Climate change rises to No. 1 spot among global risks.

An Insight analysis from Freddie Mac for April focuses on flood challenges the industry faces, the current system in the United States for dealing with flood risk, and questions that will have to be addressed if climate change raises sea levels significantly.

The Freddie Mac Insight analysis notes for key findings with respect to its view that flooding due to climate change. Here they are:

  • Insurance is an essential component of real estate transactions, and flood insurance currently makes it possible to obtain loans for homes in areas of identified flood risk.
  • Some of the varied impacts of climate change -- rising sea levels, changing rainfall and flooding patterns, increasing temperatures -- may not be insurable. As a result, some important features of housing finance may have to change.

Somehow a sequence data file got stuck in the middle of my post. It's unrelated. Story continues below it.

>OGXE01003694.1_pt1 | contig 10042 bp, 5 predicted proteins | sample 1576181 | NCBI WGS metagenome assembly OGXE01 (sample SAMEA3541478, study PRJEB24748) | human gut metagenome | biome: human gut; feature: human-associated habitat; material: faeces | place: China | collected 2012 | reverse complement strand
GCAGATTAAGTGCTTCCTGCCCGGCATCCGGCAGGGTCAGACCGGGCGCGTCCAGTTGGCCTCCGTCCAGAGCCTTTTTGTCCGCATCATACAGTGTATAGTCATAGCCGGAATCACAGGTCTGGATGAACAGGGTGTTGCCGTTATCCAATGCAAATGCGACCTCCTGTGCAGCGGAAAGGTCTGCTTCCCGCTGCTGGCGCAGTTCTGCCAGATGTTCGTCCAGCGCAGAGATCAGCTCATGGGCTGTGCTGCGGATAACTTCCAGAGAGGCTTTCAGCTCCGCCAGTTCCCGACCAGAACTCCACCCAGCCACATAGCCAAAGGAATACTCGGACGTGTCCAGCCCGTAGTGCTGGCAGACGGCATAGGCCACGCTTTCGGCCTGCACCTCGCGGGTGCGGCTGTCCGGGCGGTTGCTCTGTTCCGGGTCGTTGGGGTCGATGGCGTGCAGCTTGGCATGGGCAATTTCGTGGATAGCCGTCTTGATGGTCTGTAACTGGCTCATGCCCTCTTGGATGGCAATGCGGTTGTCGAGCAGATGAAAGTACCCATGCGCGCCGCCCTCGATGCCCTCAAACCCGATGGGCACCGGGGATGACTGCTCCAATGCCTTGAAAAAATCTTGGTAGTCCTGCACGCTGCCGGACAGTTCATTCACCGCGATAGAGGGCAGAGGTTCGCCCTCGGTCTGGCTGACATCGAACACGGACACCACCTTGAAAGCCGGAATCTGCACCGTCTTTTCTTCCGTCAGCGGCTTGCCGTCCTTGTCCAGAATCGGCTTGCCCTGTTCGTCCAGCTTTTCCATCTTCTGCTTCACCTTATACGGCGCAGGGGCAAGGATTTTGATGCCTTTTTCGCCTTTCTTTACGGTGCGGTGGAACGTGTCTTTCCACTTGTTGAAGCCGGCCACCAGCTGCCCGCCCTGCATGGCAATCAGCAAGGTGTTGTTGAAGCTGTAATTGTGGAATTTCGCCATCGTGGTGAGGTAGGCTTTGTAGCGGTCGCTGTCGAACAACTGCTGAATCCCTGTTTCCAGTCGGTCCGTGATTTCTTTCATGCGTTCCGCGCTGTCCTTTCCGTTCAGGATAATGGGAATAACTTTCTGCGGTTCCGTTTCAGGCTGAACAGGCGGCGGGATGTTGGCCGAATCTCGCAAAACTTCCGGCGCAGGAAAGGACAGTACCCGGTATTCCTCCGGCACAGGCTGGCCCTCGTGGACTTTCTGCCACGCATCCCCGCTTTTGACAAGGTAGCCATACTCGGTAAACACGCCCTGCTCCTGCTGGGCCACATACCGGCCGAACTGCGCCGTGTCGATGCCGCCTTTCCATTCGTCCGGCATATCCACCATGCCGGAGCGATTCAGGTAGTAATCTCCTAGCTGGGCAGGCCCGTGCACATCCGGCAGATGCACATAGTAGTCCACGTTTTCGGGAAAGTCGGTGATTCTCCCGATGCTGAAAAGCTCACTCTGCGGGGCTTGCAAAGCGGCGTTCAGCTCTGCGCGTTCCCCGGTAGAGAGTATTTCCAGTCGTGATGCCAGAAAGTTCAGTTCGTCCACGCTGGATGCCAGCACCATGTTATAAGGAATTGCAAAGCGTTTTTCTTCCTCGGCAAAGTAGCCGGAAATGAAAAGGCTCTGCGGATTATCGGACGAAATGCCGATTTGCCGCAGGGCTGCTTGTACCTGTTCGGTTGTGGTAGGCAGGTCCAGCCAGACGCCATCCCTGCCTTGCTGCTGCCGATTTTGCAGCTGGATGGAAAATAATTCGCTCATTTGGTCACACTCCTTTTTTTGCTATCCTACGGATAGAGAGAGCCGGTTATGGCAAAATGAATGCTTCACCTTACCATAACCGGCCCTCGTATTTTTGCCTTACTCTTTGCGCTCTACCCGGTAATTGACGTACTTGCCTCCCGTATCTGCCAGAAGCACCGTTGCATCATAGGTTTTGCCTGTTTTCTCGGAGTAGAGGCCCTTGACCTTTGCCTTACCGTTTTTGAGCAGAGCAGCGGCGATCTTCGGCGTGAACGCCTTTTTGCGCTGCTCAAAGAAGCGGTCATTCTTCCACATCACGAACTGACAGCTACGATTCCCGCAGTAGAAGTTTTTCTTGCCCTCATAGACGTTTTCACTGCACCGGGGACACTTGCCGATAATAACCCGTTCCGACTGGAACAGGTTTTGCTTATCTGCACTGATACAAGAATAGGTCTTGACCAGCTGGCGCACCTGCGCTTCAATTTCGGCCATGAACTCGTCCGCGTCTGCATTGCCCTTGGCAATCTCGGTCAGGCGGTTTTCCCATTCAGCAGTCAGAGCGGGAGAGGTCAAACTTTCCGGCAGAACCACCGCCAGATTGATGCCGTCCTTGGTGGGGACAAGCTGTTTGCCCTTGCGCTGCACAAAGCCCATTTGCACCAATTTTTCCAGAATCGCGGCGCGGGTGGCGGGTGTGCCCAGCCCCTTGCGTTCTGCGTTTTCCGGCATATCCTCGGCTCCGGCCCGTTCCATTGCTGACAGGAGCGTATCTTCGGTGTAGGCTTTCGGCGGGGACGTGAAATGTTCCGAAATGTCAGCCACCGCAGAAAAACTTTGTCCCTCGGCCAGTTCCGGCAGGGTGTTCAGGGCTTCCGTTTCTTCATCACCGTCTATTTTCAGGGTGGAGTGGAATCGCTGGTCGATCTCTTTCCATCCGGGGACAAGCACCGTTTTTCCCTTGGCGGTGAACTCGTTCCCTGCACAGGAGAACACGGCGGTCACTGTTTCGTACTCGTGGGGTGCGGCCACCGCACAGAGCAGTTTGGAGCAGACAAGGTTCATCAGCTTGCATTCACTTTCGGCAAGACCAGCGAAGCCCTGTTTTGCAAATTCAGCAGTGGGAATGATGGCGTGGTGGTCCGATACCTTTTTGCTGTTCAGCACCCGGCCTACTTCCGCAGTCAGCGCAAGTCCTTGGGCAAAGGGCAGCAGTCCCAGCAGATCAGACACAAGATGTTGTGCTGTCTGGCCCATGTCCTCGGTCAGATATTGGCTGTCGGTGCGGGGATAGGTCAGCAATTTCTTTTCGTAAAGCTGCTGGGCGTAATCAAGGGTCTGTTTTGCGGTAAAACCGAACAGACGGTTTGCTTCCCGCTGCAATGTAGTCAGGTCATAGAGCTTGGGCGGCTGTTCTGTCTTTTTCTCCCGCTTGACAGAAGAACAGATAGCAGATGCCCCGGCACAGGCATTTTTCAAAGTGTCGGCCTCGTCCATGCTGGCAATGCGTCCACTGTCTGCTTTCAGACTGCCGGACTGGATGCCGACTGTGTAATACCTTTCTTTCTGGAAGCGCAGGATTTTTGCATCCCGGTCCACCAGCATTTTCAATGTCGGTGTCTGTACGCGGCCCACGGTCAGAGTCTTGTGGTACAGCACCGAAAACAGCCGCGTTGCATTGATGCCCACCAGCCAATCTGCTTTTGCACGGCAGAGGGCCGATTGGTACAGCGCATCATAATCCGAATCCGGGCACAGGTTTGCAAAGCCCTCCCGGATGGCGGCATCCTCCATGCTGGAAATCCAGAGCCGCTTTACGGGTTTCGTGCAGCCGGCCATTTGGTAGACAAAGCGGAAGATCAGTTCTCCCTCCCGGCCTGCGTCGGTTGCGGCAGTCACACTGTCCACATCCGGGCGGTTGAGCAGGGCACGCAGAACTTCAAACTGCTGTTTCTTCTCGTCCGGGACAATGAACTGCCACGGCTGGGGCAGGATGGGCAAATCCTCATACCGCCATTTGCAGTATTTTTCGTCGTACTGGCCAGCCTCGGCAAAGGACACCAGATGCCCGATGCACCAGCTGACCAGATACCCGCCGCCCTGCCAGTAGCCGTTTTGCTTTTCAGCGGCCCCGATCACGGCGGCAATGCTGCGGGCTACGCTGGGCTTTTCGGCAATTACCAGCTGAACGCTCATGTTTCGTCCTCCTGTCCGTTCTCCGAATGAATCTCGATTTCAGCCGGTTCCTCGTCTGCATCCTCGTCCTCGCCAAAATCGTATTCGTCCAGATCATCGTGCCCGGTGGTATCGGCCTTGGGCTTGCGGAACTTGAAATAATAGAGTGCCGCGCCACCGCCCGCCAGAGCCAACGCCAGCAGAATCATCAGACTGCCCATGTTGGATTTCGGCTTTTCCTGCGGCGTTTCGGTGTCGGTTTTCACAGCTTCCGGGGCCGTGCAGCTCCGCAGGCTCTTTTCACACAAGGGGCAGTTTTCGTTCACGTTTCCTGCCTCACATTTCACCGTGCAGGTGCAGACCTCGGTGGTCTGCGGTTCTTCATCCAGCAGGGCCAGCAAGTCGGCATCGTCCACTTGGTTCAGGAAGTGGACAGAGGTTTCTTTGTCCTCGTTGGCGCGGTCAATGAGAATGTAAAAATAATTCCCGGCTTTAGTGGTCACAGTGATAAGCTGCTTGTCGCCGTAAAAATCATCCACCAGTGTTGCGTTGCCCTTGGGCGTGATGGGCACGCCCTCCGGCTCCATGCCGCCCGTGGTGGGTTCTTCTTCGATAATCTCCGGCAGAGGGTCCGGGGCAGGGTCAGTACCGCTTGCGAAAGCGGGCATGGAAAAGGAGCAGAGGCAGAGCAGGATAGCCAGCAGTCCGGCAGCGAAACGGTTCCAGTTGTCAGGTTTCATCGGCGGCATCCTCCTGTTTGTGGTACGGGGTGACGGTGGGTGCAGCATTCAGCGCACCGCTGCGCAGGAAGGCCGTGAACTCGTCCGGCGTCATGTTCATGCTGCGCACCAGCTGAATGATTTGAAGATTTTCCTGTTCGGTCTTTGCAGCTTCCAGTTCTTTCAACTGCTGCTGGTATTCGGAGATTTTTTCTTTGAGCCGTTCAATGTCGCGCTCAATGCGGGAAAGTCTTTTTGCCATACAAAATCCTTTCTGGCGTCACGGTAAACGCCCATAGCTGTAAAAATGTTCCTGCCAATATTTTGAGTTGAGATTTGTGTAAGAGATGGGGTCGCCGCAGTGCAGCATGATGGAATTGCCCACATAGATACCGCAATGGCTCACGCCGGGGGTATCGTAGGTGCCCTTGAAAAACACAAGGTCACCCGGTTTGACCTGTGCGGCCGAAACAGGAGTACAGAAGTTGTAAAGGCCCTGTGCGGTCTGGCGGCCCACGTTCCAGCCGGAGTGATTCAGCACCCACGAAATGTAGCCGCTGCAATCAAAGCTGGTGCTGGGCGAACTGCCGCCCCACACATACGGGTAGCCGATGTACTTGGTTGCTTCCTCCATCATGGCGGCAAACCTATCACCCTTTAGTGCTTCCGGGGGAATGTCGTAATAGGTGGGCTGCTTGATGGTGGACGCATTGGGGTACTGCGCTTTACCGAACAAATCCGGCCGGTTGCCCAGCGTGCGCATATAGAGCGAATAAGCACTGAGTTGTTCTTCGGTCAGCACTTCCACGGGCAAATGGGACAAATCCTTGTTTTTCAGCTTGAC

• A large share of homeowners' wealth is locked up in their equity in their homes. If those homes become uninsurable and unmarketable, the values of the homes will plummet, perhaps to zero. Unlike recent experience, homeowners will have no expectation that the values of their homes will ever recover
  • In the housing crisis, a significant share of borrowers continued to make their mortgage payments even though the values of their homes were less than the balances of their mortgages. It is less likely that borrowers will continue to make mortgage payments if their homes are literally underwater. As a result, lenders, servicers and mortgage insurers are likely to suffer large losses.
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